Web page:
Tag Archives: Silent Film

The Hunchback of Notre Dame

Paris, 1482; the hunchbacked bell-ringer (Lon Chaney) of Notre Dame is talked into kidnapping a beautiful gypsy girl (Patsy Ruth Miller), but she’s rescued by a captain (Norman Kerry); his decision to marry her is startling to many people… One of the earliest adaptations of Victor Hugo’s novel became a blockbuster and retains its Gothic … Continue reading The Hunchback of Notre Dame

Phantom of the Opera: Horror Music of the Night

A MILLION THRILLS TO THRILL MILLIONS. In 2014, at the age of 104, Carla Laemmle died and was hailed as our last link to the silent era. The niece of Universal Pictures founder and producer Carl Laemmle, she had a bit part in The Phantom of the Opera (1925) as one of the ballet dancers … Continue reading Phantom of the Opera: Horror Music of the Night

Modern Times: His Last Silent Treat

LAUGH… CRY AND THRILL TO HIS GENIUS…! In 1931, Charlie Chaplin released City Lights and started promoting the film. His journeys that year took him to many different places. He could see the impact of the Great Depression and he also met Mahatma Gandhi, two things that would influence his next movie. During their conversations, … Continue reading Modern Times: His Last Silent Treat

Intolerance: D.W. Griffith’s Epic Revenge

THE CRUEL HAND OF INTOLERANCE.  The premiere of D.W. Griffith’s Birth of a Nation in 1915 must have been a hurtful experience for the director. The film’s portrayal of African Americans resulted in charges of racism and incited riots in several cities. The director felt that he was being treated unfairly, and one can’t emphasize … Continue reading Intolerance: D.W. Griffith’s Epic Revenge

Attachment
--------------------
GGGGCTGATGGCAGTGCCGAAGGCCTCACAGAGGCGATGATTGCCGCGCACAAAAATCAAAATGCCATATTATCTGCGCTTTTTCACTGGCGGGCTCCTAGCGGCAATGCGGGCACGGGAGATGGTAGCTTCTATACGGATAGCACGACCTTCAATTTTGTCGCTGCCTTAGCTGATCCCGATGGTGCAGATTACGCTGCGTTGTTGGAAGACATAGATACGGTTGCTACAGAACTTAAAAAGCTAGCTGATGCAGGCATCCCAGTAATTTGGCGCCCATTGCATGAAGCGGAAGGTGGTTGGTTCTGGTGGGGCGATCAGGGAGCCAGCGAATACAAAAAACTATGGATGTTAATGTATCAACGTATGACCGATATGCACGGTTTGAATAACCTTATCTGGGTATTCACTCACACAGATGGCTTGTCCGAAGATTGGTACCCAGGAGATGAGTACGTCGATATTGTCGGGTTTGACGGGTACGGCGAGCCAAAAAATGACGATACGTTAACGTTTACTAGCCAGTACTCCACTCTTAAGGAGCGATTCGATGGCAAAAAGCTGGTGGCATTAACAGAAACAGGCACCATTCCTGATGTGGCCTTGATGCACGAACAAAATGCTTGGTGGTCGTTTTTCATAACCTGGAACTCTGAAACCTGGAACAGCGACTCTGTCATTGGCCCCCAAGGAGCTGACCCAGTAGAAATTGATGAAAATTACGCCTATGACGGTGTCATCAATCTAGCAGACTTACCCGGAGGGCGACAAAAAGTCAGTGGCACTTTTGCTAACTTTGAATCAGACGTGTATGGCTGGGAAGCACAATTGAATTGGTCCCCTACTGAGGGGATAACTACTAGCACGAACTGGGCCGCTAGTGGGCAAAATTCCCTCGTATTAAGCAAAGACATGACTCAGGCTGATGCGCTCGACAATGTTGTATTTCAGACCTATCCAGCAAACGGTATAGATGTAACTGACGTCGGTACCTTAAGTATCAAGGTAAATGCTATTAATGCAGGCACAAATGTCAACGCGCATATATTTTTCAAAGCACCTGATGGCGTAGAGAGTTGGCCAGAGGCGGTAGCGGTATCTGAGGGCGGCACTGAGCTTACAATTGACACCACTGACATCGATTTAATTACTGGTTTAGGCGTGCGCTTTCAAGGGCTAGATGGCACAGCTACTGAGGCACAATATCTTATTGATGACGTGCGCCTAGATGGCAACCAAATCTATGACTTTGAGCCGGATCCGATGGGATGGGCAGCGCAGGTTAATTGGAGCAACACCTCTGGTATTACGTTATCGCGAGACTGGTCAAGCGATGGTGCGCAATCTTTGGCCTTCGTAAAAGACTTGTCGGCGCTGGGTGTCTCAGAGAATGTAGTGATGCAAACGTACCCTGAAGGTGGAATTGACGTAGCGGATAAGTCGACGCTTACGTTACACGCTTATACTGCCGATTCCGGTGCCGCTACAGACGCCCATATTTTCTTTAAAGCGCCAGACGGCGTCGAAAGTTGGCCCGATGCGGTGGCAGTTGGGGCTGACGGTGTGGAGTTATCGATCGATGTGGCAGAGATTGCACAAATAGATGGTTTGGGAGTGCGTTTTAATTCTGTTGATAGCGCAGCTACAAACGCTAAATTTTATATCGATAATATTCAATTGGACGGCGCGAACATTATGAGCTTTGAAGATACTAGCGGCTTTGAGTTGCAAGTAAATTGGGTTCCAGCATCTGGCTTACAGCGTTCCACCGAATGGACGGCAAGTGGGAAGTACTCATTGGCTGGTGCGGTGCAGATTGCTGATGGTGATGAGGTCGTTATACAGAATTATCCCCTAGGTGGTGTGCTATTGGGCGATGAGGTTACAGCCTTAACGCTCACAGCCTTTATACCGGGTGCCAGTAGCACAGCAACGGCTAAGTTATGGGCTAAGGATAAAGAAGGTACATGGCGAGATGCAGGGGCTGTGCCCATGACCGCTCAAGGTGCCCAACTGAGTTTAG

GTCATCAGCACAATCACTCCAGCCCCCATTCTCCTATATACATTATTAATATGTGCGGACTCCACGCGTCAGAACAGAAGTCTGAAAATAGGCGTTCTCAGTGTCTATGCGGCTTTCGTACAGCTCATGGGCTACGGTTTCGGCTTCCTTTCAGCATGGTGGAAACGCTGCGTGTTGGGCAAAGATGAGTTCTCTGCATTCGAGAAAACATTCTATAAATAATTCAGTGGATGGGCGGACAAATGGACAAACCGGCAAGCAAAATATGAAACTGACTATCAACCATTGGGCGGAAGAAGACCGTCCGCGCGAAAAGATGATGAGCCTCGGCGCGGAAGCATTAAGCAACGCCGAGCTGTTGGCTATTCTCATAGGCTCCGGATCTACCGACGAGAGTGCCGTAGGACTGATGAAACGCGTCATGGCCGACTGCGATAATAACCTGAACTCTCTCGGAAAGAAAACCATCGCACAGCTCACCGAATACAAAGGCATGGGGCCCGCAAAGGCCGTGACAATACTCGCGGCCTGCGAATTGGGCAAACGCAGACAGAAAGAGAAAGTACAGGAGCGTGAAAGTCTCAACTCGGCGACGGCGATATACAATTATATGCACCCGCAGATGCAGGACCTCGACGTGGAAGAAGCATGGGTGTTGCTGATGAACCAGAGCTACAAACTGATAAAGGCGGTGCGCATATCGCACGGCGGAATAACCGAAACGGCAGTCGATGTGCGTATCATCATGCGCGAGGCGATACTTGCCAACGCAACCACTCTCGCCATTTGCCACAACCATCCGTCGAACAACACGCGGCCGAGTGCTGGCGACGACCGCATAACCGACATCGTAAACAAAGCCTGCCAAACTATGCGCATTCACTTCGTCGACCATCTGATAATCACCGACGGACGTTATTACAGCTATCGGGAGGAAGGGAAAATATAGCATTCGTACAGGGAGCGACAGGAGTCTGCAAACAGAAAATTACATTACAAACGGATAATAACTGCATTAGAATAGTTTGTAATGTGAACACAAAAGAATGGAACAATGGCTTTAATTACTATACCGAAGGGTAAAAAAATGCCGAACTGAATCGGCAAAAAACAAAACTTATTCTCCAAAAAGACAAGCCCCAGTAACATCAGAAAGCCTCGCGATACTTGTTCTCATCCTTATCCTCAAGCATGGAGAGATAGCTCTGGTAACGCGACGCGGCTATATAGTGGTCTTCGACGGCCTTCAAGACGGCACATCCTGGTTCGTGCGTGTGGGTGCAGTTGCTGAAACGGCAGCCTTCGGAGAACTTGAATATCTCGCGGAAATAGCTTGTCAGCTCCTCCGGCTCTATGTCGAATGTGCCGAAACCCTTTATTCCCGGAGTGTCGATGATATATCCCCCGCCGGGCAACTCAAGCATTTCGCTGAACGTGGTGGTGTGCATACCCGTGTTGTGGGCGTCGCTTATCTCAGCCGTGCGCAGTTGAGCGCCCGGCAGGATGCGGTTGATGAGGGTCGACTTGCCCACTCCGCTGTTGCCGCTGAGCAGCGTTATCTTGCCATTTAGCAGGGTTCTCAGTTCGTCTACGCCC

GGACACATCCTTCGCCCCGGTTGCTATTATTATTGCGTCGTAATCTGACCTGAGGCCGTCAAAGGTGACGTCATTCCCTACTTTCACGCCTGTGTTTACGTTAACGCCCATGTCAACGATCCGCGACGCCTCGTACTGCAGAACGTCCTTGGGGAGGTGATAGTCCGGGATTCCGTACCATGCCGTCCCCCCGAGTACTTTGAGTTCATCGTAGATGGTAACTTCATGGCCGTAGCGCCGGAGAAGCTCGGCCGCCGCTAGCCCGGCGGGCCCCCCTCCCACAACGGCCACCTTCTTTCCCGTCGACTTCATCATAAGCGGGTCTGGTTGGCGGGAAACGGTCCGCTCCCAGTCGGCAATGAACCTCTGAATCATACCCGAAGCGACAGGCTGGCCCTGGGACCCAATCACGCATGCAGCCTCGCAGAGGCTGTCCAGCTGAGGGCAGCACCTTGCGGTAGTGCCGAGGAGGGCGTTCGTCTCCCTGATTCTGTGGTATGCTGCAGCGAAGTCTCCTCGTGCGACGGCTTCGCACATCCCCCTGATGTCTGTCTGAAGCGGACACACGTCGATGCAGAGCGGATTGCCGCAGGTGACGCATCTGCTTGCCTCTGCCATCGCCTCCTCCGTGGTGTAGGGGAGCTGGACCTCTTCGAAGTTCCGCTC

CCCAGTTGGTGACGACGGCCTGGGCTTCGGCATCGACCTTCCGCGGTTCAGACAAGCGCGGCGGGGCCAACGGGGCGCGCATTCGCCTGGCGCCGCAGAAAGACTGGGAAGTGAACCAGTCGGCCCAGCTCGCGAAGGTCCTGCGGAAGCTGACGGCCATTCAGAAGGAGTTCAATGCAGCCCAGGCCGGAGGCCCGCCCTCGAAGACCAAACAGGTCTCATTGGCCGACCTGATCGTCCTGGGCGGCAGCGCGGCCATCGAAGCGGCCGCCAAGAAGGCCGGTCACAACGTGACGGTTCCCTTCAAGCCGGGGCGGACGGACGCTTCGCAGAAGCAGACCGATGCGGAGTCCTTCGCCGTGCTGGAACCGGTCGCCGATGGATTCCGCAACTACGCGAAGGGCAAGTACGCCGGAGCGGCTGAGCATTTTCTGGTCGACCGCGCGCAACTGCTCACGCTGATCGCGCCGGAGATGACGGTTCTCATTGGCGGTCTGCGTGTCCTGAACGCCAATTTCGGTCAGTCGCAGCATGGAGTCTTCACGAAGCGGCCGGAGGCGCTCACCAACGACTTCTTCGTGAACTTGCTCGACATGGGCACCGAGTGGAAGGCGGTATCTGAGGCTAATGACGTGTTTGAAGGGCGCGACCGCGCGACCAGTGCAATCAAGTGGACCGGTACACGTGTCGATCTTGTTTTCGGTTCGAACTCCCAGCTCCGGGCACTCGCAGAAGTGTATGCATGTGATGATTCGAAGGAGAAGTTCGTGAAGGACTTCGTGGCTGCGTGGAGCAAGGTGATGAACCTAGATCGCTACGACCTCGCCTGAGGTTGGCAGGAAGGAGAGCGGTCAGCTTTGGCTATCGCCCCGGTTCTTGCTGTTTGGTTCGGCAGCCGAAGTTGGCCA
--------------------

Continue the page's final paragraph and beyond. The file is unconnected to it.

The Chaotic Era When Hollywood Found Sound

I recently finished Scott Eyman’s book “The Speed of Sound”, a chronicle of how sound transformed Hollywood in the late 1920s. This may all seem very stodgy since talkies have been around now for  close to 90 years… but Eyman makes us understand not only how big a change this was, but how fast it … Continue reading The Chaotic Era When Hollywood Found Sound

Sunrise: The Lure of the City

I’m currently reading ”The Speed of Sound”, Scott Eyman’s account of how sound revolutionized moviemaking in Hollywood in the late 1920s, which is why I’m also getting a bit curious about some of the films mentioned in that book. One of them is obviously a huge classic. I’m happy to have finally seen Sunrise, the … Continue reading Sunrise: The Lure of the City

Dead Wake: Lusitania and the Movies

If you’ve never read anything by Erik Larson, it is high time. I recently finished his latest, “Dead Wake”, and was as thrilled by it as the other books by him that I’ve had the pleasure of reading. The first, “The Devil in the White City” (film rights sold to Leonardo DiCaprio in 2010) followed … Continue reading Dead Wake: Lusitania and the Movies

Cabinet of Dr. Caligari: Twisted Terror

YOU MUST BECOME CALIGARI.  When I studied film, Siegfrid Kracauer’s classic book “From Caligari to Hitler” from 1947 was required reading. I don’t remember much from it, but we did see The Cabinet of Dr. Caligari in class. Kracauer drew a straight line from Caligari to the rise of totalitarianism and Adolf Hitler, viewing the … Continue reading Cabinet of Dr. Caligari: Twisted Terror